3D Printing Bacteria to Study Motility and Growth in Complex 3D Porous Media

R. Kōnane Bay, Anna M. Hancock, Arabella S. Dill-Macky, Hao Nghi Luu, Sujit S. Datta

Research output: Contribution to journalArticlepeer-review


Bacteria are ubiquitous in complex three-dimensional (3D) porous environments, such as biological tissues and gels, and subsurface soils and sediments. However, the majority of previous work has focused on studies of cells in bulk liquids or at flat surfaces, which do not fully recapitulate the complexity of many natural bacterial habitats. Here, this gap in knowledge is addressed by describing the development of a method to 3D-print dense colonies of bacteria into jammed granular hydrogel matrices. These matrices have tunable pore sizes and mechanical properties; they physically confine the cells, thus supporting them in 3D. They are optically transparent, allowing for direct visualization of bacterial spreading through their surroundings using imaging. As a proof of this principle, here, the capability of this protocol is demonstrated by 3D printing and imaging non-motile and motile Vibro cholerae, as well as non-motile Escherichia coli, in jammed granular hydrogel matrices with varying interstitial pore sizes.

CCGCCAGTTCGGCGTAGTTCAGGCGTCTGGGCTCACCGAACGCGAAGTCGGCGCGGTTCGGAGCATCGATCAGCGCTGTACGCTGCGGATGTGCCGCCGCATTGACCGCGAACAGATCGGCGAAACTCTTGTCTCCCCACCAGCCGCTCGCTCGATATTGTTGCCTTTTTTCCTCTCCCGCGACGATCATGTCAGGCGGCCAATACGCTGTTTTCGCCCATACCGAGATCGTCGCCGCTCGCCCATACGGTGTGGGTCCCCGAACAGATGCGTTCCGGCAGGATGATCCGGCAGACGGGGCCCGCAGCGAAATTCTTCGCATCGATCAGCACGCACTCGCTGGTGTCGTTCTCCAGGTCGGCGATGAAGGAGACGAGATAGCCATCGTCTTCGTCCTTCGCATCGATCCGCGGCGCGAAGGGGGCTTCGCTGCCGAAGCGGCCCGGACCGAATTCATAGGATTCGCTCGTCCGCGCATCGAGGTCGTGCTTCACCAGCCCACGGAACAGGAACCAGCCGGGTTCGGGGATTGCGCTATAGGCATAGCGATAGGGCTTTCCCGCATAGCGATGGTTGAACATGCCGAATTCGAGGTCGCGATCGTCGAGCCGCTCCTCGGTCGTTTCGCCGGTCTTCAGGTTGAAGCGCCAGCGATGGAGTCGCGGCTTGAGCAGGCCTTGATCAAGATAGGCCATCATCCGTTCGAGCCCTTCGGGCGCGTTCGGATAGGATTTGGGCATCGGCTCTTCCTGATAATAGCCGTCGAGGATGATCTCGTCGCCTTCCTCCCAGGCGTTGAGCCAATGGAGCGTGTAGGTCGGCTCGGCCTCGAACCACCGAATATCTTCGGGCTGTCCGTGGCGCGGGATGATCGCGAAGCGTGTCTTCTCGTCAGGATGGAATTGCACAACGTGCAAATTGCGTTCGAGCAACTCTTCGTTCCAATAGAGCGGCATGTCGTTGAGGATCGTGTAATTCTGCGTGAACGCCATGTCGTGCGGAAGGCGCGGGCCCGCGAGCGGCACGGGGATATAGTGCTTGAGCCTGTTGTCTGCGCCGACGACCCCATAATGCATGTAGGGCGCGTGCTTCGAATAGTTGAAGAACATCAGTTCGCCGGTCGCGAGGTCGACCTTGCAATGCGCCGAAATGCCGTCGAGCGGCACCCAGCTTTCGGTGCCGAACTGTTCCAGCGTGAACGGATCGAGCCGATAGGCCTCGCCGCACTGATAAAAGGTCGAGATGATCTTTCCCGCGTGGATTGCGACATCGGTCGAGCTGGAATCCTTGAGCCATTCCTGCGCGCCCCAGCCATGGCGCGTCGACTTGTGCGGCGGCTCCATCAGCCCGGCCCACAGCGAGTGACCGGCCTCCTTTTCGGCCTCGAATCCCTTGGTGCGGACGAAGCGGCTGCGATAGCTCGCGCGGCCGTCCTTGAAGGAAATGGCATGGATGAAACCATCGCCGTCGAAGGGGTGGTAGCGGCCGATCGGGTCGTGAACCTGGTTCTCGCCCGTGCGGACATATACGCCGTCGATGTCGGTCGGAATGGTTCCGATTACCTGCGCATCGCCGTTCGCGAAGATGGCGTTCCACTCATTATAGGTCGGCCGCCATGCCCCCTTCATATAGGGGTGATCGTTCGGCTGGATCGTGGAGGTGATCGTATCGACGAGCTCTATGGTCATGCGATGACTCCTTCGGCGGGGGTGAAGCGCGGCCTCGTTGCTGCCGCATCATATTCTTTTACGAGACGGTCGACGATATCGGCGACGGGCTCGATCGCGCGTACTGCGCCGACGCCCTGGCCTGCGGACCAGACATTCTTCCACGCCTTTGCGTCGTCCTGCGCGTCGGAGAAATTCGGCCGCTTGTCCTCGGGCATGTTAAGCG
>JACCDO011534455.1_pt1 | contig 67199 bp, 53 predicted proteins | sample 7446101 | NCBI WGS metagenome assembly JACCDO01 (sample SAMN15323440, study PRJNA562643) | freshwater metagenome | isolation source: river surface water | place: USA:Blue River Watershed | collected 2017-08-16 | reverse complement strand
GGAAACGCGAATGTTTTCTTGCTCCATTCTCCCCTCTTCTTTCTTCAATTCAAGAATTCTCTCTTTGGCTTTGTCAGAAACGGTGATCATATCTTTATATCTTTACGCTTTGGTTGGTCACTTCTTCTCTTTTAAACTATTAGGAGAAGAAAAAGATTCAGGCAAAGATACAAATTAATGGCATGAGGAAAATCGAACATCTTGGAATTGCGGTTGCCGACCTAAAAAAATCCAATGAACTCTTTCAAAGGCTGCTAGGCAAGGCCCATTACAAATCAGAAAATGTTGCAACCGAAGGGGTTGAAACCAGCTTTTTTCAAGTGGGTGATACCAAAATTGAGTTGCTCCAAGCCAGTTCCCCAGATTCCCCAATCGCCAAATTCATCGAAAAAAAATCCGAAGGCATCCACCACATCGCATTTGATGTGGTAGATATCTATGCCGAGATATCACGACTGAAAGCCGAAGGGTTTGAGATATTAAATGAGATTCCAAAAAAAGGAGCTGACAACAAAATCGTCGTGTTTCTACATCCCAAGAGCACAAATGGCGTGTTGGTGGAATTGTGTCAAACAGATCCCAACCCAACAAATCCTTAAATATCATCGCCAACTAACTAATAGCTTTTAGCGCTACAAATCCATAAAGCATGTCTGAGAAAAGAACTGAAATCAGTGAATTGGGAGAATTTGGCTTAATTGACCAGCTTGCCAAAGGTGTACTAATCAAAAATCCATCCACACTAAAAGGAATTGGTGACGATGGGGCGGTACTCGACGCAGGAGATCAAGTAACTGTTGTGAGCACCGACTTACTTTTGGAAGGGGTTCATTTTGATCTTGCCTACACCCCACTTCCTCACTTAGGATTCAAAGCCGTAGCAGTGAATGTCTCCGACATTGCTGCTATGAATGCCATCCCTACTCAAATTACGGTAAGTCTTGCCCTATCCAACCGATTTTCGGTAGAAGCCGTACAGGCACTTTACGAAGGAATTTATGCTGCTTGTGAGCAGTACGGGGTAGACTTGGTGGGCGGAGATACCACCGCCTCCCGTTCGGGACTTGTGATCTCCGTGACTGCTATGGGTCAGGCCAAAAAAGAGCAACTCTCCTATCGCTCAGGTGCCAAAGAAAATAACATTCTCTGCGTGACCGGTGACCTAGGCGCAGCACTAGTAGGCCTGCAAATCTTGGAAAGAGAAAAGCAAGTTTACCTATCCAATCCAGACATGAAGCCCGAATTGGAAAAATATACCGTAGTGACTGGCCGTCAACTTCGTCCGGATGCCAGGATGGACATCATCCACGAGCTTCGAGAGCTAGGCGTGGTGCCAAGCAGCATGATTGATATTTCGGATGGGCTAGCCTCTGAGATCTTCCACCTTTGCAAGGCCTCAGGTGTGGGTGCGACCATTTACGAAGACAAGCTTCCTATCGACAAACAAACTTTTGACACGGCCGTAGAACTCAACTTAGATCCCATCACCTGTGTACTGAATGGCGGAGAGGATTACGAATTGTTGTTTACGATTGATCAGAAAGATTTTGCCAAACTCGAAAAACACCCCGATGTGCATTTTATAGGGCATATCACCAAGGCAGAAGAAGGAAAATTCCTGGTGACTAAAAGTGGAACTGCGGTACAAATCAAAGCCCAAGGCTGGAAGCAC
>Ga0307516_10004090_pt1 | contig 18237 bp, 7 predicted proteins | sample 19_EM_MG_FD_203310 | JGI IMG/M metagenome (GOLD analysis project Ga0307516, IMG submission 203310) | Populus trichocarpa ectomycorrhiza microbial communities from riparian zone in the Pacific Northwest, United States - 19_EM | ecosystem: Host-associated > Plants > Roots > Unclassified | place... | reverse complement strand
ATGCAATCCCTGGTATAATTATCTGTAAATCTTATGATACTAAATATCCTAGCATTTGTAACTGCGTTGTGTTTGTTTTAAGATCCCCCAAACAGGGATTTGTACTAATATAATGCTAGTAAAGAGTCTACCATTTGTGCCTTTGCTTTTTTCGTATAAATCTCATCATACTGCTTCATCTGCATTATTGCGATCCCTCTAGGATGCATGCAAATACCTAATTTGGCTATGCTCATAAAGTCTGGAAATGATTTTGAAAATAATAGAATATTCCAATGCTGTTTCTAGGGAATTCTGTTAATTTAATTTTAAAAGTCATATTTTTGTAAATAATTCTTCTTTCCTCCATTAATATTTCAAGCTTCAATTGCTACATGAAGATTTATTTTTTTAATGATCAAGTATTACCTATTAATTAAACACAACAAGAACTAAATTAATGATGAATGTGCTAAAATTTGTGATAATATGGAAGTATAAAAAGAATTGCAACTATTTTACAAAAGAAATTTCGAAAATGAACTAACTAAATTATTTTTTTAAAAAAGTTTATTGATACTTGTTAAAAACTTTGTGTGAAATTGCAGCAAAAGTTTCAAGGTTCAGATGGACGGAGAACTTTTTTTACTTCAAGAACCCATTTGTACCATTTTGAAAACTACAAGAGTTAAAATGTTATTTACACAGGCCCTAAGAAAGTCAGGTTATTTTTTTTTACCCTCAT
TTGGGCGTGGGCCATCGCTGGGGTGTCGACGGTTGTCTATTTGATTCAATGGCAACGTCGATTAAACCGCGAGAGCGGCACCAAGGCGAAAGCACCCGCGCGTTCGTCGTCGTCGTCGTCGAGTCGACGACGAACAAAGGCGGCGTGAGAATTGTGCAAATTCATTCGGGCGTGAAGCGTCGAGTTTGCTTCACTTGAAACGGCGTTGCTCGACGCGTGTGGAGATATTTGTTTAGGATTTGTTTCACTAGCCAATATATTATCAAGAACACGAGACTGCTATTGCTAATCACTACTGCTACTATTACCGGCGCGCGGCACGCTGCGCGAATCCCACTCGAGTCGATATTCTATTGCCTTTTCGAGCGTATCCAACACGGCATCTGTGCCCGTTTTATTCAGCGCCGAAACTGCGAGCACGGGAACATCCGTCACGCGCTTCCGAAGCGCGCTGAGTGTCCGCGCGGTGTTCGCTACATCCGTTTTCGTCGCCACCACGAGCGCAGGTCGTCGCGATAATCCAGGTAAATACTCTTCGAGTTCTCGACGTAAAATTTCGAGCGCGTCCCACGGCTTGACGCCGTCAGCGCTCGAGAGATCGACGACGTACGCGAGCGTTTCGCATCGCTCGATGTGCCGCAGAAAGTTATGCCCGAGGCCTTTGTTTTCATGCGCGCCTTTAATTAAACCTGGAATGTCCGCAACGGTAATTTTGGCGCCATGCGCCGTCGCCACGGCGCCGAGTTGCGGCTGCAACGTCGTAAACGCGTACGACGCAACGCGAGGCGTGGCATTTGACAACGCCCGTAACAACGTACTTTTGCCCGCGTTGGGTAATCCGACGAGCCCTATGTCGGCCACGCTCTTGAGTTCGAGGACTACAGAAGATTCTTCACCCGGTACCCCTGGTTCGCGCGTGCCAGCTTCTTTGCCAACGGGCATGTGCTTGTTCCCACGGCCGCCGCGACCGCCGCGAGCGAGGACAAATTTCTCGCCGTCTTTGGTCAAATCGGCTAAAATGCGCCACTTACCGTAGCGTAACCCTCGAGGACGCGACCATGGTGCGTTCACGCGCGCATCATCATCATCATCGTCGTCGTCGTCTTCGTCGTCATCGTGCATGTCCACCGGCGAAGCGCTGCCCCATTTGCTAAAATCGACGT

Original languageEnglish (US)
Article numbere66166
JournalJournal of Visualized Experiments
Issue number203
StatePublished - 2024

All Science Journal Classification (ASJC) codes

  • General Neuroscience
  • General Chemical Engineering
  • General Biochemistry, Genetics and Molecular Biology
  • General Immunology and Microbiology


Dive into the research topics of '3D Printing Bacteria to Study Motility and Growth in Complex 3D Porous Media'. Together they form a unique fingerprint.

Cite this